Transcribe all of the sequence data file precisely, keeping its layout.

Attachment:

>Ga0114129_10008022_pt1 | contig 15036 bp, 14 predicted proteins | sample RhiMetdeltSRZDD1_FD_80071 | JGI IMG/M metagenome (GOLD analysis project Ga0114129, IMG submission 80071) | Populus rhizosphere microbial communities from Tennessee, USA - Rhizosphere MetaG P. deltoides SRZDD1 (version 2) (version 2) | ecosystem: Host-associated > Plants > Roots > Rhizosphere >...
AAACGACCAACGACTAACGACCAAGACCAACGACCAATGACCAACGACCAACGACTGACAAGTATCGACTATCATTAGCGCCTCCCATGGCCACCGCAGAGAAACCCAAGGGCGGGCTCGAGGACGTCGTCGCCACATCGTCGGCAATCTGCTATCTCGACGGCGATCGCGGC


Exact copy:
>Ga0114129_10008022_pt1 | contig 15036 bp, 14 predicted proteins | sample RhiMetdeltSRZDD1_FD_80071 | JGI IMG/M metagenome (GOLD analysis project Ga0114129, IMG submission 80071) | Populus rhizosphere microbial communities from Tennessee, USA - Rhizosphere MetaG P. deltoides SRZDD1 (version 2) (version 2) | ecosystem: Host-associated > Plants > Roots > Rhizosphere >...
AAACGACCAACGACTAACGACCAAGACCAACGACCAATGACCAACGACCAACGACTGACAAGTATCGACTATCATTAGCGCCTCCCATGGCCACCGCAGAGAAACCCAAGGGCGGGCTCGAGGACGTCGTCGCCACATCGTCGGCAATCTGCTATCTCGACGGCGATCGCGGC